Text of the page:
and Hamas to get the hostages released and the language that's been put forward, although it doesn't specify Qatar by name.

But the language seems to imply that Qatar would not be part of the plan going forward for having an involvement as it has had until now helping --

essentially helping finance through Israel and the United States the authorities inside Gaza.

That would appear to be ruled out. Israel is saying that the Arab partners that it would have to help administer and finance what happens inside Gaza

would be of its choosing. And the indication is that Qatar not named, but would not be one of them.


So, how they're responding isn't clear. Obviously, the plan to control the southern border is going to affect Egypt. We haven't heard them yet reply

specifically to this, but it will have potentially territorial implications for them. Another implications, as well.

And we know that right now, the Egyptians are building a buffer zone, an additional security zone along that southern border potentially in

preparation for those Palestinians who are stuck in Rafah, if they try to go over the fence and escape out of Gaza, if there is an Israeli ground

incursion. But this could also be potentially because Israel is going to take control of that border.

ASHER: All right, Nic Robertson live for us there. Thank you so much. All right, Israel is rejecting disturbing allegations reported by U.N. experts

of its forces killing, imprisoning and raping Palestinian women and girls, saying the allegations are motivated by hatred for Israel.

Earlier this week, U.N. experts said they were distressed by reports of multiple forms of sexual assault against Palestinian women and girls in

detention, including being stripped naked and searched by male Israeli army officers. Those U.N experts are calling for independent investigation on

the unique toll on women in this conflict cannot be ignored. Statistics from the U.N. show that around 70 percent of those killed in Gaza are

estimated to be women and children, and that two mothers are killed every hour.

Earlier, my colleague Becky Anderson spoke to the U.N. Special Rapporteur on violence against women and girls about these allegations. Reem Alsalem

said that some of these allegations are not new. I want you to listen to what was said.


REEM ALSALEM, U.S. SPECIAL RAPPORTEUR ON VIOLENCE AGAINST WOMEN AND GIRLS: We must remember that these reports of sexual violence especially I would

say committed against Palestinian women, is one of many egregious human rights and humanitarian law violations that Palestinian women are being

subjected to, including an unfolding genocide, occupation for decades, arbitrary killing, forced starvation, the use of reproductive violence in

particular as a tool of war against them.

And I would say that these allegations that we've heard also are not new. They've been pointed out by human rights organizations on the ground. My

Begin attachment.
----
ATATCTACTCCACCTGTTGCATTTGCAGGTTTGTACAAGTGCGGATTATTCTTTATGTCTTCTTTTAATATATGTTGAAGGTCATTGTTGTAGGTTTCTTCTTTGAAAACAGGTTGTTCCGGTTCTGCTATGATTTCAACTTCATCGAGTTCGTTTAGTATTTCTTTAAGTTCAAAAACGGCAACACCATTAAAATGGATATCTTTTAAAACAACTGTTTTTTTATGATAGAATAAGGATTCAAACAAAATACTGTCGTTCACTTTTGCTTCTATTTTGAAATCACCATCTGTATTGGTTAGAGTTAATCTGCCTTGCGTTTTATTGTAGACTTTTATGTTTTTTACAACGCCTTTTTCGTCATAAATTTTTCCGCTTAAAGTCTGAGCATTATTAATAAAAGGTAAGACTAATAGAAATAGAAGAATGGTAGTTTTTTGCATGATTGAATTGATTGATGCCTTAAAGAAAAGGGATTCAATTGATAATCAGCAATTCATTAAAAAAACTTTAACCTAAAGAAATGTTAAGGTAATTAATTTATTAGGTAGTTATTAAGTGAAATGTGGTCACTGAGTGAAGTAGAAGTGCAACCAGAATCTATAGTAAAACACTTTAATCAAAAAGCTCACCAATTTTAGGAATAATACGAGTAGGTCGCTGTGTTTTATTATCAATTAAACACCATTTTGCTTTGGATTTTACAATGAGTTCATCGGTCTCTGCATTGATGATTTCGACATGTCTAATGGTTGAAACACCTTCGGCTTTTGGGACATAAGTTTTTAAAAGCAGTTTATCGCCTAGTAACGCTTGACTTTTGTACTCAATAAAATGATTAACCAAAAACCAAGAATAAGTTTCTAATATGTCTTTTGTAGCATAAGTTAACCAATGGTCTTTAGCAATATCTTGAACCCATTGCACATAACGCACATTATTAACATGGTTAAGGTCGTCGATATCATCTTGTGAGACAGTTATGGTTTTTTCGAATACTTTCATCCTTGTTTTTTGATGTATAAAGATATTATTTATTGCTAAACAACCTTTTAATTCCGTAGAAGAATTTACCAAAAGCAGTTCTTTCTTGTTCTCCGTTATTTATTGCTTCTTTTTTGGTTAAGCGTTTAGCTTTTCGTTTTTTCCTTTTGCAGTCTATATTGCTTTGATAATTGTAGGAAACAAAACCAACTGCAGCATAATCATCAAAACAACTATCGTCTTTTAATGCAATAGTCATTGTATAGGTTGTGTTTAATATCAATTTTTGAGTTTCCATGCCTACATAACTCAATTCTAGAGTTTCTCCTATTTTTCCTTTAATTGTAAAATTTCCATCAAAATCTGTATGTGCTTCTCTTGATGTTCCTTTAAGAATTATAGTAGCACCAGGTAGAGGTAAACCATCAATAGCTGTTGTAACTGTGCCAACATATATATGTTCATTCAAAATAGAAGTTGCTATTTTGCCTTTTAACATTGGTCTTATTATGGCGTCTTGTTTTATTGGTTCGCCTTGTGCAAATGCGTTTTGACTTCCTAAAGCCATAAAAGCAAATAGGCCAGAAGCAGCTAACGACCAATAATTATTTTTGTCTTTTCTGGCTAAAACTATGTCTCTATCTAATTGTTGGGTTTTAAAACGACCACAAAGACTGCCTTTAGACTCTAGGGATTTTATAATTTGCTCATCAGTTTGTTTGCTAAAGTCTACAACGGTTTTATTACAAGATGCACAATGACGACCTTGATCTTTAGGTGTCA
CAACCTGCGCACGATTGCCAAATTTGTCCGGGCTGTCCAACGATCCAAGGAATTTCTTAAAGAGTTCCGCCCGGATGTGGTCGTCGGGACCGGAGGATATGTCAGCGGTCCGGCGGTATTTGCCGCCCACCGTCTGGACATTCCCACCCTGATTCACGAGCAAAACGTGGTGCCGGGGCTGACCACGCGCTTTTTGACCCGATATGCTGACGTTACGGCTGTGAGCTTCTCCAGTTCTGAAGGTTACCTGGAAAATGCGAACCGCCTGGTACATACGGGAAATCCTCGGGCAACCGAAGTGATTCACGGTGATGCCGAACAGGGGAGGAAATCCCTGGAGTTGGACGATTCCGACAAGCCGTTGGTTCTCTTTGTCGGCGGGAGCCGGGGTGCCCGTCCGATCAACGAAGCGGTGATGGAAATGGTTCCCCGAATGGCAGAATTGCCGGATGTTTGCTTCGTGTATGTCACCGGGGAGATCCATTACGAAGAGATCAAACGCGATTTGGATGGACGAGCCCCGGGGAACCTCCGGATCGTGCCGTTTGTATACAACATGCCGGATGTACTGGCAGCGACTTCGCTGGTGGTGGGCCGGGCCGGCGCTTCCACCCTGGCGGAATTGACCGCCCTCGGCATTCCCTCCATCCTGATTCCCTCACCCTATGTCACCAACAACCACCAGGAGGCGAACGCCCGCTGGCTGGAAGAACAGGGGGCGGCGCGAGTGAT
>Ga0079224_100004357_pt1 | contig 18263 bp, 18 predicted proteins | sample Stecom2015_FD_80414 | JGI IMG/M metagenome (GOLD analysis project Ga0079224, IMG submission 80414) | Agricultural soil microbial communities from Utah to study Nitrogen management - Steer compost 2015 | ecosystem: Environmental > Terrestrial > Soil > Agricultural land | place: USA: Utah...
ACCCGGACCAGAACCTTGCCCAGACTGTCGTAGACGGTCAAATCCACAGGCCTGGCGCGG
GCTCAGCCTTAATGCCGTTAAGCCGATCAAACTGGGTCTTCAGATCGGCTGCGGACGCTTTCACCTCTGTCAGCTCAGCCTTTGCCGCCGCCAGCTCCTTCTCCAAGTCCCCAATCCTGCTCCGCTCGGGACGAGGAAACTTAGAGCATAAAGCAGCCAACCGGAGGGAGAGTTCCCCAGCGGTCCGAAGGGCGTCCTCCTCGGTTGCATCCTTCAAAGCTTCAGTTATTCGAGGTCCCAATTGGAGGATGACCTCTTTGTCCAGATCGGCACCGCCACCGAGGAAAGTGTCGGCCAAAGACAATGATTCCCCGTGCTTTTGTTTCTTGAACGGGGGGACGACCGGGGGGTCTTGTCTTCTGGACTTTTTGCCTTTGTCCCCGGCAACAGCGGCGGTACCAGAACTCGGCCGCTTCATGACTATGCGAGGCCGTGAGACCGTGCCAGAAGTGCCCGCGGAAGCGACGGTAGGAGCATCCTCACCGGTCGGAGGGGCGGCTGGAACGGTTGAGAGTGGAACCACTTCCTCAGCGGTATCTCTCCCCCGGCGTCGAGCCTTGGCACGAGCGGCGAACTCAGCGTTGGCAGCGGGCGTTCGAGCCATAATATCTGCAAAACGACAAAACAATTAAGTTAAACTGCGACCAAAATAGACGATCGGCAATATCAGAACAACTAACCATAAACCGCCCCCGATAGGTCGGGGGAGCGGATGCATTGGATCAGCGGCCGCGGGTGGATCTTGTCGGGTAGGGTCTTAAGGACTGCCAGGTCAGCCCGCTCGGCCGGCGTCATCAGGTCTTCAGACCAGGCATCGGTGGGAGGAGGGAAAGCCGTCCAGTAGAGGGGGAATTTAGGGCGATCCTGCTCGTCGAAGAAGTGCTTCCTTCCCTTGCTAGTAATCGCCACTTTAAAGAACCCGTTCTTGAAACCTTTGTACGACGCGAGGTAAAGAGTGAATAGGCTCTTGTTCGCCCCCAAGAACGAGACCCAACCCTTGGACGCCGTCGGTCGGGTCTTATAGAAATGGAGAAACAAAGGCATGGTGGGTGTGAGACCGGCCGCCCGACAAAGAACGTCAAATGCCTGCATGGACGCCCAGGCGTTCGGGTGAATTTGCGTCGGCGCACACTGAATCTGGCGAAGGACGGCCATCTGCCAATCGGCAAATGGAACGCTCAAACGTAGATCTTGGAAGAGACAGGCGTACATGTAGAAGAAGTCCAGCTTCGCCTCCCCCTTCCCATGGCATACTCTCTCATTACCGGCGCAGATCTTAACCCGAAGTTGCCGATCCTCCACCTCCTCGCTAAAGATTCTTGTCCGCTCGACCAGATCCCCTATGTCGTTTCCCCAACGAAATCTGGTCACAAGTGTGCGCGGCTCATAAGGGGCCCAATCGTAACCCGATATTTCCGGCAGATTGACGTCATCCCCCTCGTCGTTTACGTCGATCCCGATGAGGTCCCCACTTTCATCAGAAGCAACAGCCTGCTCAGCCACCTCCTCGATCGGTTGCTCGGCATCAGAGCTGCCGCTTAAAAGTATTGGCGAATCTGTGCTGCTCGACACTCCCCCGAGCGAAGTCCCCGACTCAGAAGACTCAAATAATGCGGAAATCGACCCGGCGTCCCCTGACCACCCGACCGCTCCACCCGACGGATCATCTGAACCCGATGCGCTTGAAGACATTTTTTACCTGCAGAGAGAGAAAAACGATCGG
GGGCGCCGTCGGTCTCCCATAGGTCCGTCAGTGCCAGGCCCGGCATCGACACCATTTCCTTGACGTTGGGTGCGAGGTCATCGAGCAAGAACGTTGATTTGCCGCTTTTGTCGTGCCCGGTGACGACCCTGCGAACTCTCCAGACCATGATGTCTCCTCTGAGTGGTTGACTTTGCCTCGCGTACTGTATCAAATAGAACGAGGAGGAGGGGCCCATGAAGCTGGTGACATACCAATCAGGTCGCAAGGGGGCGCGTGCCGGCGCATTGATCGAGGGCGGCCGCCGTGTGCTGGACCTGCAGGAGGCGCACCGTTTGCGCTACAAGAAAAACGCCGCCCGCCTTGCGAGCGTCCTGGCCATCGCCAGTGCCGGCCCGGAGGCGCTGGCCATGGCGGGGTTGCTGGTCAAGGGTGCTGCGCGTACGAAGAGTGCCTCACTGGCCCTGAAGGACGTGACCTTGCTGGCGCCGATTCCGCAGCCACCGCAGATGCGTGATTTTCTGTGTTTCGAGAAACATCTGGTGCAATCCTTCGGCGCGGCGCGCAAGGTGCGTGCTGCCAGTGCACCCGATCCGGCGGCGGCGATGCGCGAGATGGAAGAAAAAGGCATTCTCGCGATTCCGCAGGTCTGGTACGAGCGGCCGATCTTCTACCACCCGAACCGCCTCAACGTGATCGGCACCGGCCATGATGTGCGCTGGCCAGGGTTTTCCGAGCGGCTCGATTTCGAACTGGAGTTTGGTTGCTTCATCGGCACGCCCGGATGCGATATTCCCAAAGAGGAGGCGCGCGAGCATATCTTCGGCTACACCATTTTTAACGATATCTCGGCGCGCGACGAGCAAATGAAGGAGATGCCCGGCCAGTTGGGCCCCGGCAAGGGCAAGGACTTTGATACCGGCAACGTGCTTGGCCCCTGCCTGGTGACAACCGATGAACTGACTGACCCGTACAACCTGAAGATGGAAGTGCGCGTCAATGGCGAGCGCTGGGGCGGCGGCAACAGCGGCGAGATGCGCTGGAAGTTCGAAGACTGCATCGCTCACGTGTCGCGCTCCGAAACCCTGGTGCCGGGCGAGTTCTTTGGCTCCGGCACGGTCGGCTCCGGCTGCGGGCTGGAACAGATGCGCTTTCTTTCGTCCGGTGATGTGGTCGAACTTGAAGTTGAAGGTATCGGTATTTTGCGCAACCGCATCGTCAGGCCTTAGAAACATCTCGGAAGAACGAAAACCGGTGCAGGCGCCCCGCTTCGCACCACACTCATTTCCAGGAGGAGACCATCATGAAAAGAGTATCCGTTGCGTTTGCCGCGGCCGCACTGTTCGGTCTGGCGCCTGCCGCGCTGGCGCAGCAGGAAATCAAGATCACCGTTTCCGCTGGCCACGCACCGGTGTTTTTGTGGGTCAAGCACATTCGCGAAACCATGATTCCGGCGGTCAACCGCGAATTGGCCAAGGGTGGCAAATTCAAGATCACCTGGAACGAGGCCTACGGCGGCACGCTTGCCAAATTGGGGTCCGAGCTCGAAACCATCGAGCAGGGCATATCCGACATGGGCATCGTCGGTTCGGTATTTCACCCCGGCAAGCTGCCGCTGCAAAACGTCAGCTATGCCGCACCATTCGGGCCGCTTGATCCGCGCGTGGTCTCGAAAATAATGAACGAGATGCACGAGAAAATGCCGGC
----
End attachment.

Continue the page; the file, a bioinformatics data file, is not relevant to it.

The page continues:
colleague, the special rapporteur on the occupied territories in our last report also pointed out that there have been long-standing reports of the

ill treatment and torture that Palestinian women and sexual assault that they have faced in Israeli detention. So, we are not talking about

something that has just emerged after October 7th.

ASHER: U.N. Special Rapporteur on Violence Against Women and Girls Rima Al-Salam speaking to CNN earlier. All right, still to come here, I'll speak

to Lithuania's foreign minister on the eve of the two-year anniversary of Russia's brutal assault on its democratic neighbor.

Why he says Vladimir Putin has no intention of stopping with Ukraine. And South Carolina primary voters headed to the polls on Saturday. Will they

shock Donald Trump or will they cement his path to nomination? That story next.




ASHER: Donald Trump's seemingly inevitable march to a rematch with Joe Biden travels through South Carolina tomorrow. Polls show that Trump has a

commanding lead heading into Saturday's primary in a state that is full of enthusiastic Trump loyalists.

But South Carolina is Nikki Haley's home state, and she has sharpened her attacks on Trump in recent weeks. CNN's Kylie Atwood has been on the

campaign trail with Haley. She filed this report just a short time ago.


KYLIE ATWOOD, CNN CORRESPONDENT: Nikki Haley's message to voters in South Carolina has been incredibly consistent over the last few weeks, saying

that Americans deserve a candidate who is not in their 80s to be President, also going after former President Trump, saying that he is playing the

victim card when it comes to all of his legal drama, and saying it's not normal that he is using campaign donations to pay for those legal bills.

She's also reminding voters here in the state of what she did when she was governor to bring folks together when there were challenges in the state

and telling voters here that if they typically only vote in a general election, she needs them to show up in a primary this go-around and telling

them that this campaign isn't just about her, it's about something greater. Listen to what she said yesterday.


NIKKI HALEY, REPUBLICAN PRESIDENTIAL CANDIDATE: I don't care about a political future. If I did, I would have been out by now. I'm doing this

for my kids. I'm doing this for your kids and your grandkids.


ATWOOD: Now after the New Hampshire primary, Nikki Haley said that her goal in South Carolina was to narrow the gap with former President Trump.

She lost to him by 11 points in New Hampshire, but coming in closer to him here in South Carolina certainly seems like a lofty goal because the polls

recently have shown her 30 to 35 points behind the former president.

She said earlier this week that no matter what happens in the South Carolina primary, she is going to keep her campaign alive. She'll still be